Investors are increasingly scrutinizing companies for environmental, social and ethical considerations. In addition to closer scrutiny of companies’ carbon and water footprints, a third mark of consideration is emerging: their chemical footprint.
In recent years, consumer demand for the responsible use of chemicals in products has grown exponentially. This is evidenced by consumer pressure for ingredient transparency, calls to remove hazardous chemicals from personal care products, and lawsuits against cosmetic companies for making and selling products containing ingredients with known harms to human health. And then 2020 happened.
Last year marked rapidly growing awareness of issues facing women of color, who are disproportionately exposed to toxic chemicals present in the cosmetics and personal care products applied to their bodies daily. The revelations included growing concern from public health experts that hazardous industrial chemicals, including harmful chemicals in beauty and personal care products, can exacerbate chronic health conditions associated with severe COVID-19 symptoms. Some chemicals were even increasing an individual’s susceptibility to COVID. This underscored the message for investors, companies and nonprofit leaders that safer chemical management is a matter of prioritizing and protecting public health.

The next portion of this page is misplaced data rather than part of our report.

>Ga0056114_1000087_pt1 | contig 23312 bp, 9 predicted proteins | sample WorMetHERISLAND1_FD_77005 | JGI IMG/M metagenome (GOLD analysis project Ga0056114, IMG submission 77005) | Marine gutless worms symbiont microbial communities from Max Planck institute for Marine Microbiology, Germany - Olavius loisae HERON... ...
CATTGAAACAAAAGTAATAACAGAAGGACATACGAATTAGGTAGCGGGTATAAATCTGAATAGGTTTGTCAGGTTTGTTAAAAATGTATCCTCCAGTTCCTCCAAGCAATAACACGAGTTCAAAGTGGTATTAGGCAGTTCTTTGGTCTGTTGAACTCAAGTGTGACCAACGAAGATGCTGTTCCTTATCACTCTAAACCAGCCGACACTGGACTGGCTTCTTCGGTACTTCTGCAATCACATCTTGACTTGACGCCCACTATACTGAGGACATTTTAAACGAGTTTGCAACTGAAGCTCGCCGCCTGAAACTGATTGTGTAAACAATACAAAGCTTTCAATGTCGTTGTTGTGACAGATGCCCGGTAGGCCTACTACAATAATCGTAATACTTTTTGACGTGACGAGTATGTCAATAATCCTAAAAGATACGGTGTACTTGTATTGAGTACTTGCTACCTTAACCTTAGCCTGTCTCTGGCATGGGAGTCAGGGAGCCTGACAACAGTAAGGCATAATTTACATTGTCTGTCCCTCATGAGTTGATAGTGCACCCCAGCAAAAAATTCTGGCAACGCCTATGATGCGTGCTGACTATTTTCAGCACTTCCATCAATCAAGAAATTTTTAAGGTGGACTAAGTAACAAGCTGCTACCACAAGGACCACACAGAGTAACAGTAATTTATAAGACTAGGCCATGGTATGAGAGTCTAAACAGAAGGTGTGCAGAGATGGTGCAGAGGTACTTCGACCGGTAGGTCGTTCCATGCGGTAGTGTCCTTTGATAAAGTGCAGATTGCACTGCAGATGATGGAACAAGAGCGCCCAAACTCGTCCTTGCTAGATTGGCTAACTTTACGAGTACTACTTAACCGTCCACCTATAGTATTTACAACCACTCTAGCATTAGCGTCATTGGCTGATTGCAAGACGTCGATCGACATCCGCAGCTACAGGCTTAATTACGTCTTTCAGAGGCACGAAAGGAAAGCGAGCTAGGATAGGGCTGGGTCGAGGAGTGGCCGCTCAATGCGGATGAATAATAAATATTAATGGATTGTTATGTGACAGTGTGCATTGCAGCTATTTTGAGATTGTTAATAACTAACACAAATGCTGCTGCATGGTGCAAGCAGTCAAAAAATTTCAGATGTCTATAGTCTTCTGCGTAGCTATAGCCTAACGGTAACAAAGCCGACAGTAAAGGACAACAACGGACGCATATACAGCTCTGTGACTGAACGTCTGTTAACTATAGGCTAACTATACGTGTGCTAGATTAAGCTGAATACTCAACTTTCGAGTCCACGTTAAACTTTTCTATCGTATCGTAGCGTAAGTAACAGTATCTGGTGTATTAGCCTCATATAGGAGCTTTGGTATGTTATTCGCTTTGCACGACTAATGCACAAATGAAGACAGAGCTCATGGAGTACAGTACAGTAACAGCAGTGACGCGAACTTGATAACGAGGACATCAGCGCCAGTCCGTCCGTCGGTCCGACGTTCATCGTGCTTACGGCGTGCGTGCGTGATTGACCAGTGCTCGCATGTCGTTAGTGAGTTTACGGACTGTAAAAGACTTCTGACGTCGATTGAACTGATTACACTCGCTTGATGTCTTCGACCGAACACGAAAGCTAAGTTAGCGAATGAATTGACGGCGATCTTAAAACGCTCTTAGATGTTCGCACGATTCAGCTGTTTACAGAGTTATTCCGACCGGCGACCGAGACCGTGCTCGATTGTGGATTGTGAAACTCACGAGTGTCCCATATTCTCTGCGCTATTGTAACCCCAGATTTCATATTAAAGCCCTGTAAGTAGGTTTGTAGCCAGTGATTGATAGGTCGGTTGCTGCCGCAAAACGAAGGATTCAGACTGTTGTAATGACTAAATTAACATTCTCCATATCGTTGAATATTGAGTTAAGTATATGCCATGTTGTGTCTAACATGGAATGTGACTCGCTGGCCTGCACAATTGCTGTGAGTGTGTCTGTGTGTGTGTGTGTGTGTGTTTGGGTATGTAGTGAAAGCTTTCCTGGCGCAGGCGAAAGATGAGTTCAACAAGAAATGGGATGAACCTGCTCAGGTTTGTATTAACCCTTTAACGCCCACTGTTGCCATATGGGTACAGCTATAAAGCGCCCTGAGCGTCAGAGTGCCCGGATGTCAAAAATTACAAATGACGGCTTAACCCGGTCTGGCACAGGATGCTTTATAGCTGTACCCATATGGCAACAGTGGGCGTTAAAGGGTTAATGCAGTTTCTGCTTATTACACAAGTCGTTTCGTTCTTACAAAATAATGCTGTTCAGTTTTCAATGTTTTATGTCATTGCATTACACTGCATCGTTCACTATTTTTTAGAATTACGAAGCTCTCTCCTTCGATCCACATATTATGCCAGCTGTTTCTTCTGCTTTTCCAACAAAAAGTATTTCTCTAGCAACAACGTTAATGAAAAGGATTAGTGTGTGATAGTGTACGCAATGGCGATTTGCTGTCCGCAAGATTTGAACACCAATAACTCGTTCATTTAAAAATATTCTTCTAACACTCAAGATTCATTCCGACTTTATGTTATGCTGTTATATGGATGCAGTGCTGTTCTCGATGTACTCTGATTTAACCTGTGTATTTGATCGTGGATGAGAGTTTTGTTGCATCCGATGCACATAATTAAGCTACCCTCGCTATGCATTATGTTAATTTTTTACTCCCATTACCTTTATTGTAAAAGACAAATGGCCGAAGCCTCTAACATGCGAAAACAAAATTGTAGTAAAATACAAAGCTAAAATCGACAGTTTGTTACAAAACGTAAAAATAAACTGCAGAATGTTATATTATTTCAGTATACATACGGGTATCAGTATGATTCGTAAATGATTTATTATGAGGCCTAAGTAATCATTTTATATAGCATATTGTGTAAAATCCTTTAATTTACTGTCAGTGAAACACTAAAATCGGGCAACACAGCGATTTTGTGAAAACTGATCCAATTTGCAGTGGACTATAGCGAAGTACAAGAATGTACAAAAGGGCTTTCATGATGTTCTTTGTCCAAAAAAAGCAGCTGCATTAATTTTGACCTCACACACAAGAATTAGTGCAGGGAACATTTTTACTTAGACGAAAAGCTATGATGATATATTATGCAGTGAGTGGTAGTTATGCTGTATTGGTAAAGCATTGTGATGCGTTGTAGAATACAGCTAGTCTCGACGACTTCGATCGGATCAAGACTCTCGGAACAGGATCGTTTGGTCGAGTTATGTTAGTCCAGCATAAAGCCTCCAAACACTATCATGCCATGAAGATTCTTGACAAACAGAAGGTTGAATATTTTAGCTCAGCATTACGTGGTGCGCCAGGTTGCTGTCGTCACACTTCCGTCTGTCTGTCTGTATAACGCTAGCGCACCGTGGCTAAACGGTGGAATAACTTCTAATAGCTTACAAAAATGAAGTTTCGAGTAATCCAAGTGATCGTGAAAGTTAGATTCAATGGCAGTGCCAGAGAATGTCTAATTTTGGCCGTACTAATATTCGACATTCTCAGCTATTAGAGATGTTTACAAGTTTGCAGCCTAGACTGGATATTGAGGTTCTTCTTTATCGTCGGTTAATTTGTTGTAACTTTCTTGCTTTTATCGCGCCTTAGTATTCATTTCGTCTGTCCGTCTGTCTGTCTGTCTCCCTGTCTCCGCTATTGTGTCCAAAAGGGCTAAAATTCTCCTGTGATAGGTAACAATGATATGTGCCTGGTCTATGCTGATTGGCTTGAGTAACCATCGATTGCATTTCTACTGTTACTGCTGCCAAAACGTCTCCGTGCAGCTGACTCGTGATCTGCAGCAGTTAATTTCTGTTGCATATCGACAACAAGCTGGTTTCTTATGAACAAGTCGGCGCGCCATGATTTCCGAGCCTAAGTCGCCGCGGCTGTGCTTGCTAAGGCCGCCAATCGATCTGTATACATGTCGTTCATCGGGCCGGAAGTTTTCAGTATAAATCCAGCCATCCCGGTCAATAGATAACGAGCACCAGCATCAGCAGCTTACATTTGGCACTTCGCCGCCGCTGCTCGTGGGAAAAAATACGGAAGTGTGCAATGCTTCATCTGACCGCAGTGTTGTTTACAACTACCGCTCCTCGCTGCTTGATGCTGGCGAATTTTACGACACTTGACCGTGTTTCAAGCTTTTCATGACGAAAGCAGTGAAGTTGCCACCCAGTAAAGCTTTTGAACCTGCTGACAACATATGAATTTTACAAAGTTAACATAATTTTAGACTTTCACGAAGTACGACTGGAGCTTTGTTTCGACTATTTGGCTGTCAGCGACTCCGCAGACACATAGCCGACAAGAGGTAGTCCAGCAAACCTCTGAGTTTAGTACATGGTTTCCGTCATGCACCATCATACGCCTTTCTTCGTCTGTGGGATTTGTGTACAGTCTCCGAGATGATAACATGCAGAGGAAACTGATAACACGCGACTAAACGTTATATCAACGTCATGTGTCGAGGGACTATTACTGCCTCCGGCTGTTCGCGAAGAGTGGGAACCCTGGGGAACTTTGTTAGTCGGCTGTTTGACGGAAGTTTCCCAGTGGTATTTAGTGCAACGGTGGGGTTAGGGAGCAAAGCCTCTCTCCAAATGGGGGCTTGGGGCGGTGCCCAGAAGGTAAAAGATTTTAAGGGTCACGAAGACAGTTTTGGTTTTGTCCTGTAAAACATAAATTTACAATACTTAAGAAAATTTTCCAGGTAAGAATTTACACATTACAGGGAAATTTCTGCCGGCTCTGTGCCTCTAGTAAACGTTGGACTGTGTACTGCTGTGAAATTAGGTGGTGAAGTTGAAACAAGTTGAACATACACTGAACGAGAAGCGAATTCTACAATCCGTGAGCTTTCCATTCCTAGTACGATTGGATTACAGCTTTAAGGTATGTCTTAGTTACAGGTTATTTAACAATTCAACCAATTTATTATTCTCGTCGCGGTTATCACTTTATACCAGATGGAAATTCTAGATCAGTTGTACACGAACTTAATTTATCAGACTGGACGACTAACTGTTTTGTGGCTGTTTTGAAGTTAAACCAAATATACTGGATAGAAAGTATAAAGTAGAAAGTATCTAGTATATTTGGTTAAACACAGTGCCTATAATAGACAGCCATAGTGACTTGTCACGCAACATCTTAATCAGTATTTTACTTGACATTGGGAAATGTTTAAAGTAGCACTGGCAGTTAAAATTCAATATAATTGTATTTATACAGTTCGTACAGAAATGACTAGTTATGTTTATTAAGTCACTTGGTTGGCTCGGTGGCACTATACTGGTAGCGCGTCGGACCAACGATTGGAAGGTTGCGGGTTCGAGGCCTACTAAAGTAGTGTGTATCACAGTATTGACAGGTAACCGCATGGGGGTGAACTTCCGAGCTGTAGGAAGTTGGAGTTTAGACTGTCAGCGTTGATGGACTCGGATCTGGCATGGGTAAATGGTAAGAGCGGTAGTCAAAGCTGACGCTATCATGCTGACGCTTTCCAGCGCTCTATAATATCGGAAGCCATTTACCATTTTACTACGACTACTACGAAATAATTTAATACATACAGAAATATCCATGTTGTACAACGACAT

All of this only heightened investors’ interest in companies adopting holistic chemical management approaches that enable them to take proactive steps beyond regulatory compliance and provide transparent proof that those plans and practices are truly taking effect. What’s more, investors are interested in how companies are demonstrating commitments to racial justice and equity through their product development and marketing strategies to ensure that all consumers have access to products free from harmful chemicals.